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Hi Ricardo, Thanks so much for the in depth reply. You've found more info than I have been able to uncover. Yea, I have a weird combo going on. I started ch 15 years ago when I was 30 and ms 5 years ago. Currently I'm exactly 60 days into a cluster and feel pretty bummed. I have a lot of fatigue with my ms and the ch knocks me on my butt. It's a good day when I have enough energy to shower and make dinner. Wahoo. I'm taking 40mg of celexa which I'm not willing to go off of to bust. I also take tecfidera for my ms. I'm a woman on the edge. Ha Im going to look into the links you posted. I'm using o2 at the moment to get through. It helps immensely with the pain, but even if the pain is diminished it doesn't help with the fatigue. Ah, I appreciate your reply.

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Sorry to be so late in replying.  I also have a diagnosis of both,  MS & Cluster Headaches. I have had both for several years (15+ years). There is currently no other family history of multiple sclerosis. My father (chronic sufferer) also has cluster headaches, but no other family history of cluster headaches  (multiple family members with migraine headaches though).

 

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Hey Mle and JenniDawn,

There is sufficient evidence to say cluster headache (CH) is an autoimmune disorder just like MS.  It also interesting to note that both disorders are highest among people who are vitamin D3 deficient...  When was the last time you had your serum 25(OH)D tested?  25(OH)D is the serum level metabolite of vitamin D3 that's used to measure its status...  The normal reference range for this lab test is 30 to 100 ng/mL...  Unfortunately, too many physicians will interpret 31 ng/mL as "Normal."  The real vitamin D3 experts say anything less than 50 ng/mL is insufficient and that 50 to 70 ng/mL is optimum for otherwise healthy adults...  As a CHer, we need 80 to 100 ng/mL and some need even higher levels.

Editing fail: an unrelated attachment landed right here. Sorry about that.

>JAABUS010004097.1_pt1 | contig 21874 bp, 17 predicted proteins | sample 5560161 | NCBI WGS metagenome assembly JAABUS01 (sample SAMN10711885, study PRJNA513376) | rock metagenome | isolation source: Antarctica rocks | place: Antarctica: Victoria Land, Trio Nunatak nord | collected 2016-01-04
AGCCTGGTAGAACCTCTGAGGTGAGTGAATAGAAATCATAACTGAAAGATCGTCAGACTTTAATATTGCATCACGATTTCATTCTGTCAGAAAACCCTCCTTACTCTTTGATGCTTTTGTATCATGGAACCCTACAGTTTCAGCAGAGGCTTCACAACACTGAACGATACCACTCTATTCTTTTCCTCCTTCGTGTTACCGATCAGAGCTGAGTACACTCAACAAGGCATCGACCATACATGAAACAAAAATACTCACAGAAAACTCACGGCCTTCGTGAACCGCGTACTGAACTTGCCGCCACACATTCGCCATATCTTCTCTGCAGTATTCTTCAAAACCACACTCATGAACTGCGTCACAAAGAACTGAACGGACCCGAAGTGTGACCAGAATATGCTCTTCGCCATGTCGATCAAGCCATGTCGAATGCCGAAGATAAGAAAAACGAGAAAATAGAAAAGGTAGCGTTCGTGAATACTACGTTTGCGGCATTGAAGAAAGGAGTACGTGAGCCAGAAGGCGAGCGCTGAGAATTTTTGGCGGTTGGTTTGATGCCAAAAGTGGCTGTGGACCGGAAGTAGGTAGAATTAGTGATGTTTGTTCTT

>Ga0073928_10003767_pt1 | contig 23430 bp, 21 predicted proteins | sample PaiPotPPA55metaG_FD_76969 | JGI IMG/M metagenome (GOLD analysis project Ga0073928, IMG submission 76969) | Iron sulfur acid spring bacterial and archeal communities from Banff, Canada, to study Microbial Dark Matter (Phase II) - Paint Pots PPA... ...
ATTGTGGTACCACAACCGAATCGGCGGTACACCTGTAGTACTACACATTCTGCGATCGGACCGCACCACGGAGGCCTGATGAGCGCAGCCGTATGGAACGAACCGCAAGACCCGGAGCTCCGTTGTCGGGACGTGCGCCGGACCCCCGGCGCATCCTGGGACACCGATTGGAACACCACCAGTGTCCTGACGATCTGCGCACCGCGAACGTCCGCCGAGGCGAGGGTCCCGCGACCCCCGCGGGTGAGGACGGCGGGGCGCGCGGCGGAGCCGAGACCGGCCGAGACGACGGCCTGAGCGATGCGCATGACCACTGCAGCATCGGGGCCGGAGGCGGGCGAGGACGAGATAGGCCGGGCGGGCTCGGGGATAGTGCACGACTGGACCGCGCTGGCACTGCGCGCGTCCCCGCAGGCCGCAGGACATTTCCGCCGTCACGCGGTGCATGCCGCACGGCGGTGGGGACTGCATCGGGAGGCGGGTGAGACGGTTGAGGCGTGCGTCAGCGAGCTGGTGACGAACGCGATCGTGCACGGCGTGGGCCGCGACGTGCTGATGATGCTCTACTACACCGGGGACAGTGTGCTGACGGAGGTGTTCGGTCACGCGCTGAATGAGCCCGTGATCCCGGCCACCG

Both CH and MS respond to a regimen of vitamin D3 and the vitamin D3 cofactors/conutrients if the vitamin D3 dose is high enough. 

I've been working with cluster headache sufferers (CHers) for over six years and have roughly 600 of them taking what I call the anti-inflammatory regimen with 10,000 IU/day vitamin D3, Omega-3 Fish Oil and the vitamin D3 cofactors/conutrients that include 400 mg/day magnesium 12 mg/day zinc, 1-3 mg/day boron, Vitamin B 100 complex, vitamin A (retinol) at RDA and vitamin K2 at 100 mcg/day.  I also have a close friend and Vietnam buddy who's wife has RRMS.  She's been taking the anti-inflammatory regimen with 10,000 IU/day vitamin D3 for over 4 years and has remained in remission the entire time.

You can download the latest version of the anti-inflammatory regimen CH preventative treatment protocol at the following link.

  Be sure to share a copy with your PCP or neurologist.   That way you're both singing from the same sheet music when you ask for the suggested lab test of your serum 25(OH)D, total calcium and PTH (Parethyroid Hormone).

http://www.vitamindwiki.com/tiki-download_wiki_attachment.php?attId=7708

You can also scan the following QR code with your smart phone and it will download a pdf copy of the treatment protocol to your phone as a ready reference.  If you don't have the QR Code Reader App, it's free and It takes less than 10 seconds to download and install.  

LkufLye.jpg

The really important news for you deals with the Coimbra Protocol for MS developed by Dr. Cicero Coimbra, MD PhD, a neurologist in Sao Paulo, Brazil.  His treatment protocol calls for much higher doses of vitamin D3 plus the cofactors.  Where the anti-inflammatory regimen with 10,000 IU/day vitamin D3 works out to 100 IU of vitamin D3 per Kg of body weight per day, the Coimbra Protocol calls for upwards of 1000 IU of vitamin D3 per Kg of body weight per day...  For a sleek rascal like me weighing in at 95 Kg, that works out to 95,000 IU/day of vitamin D3!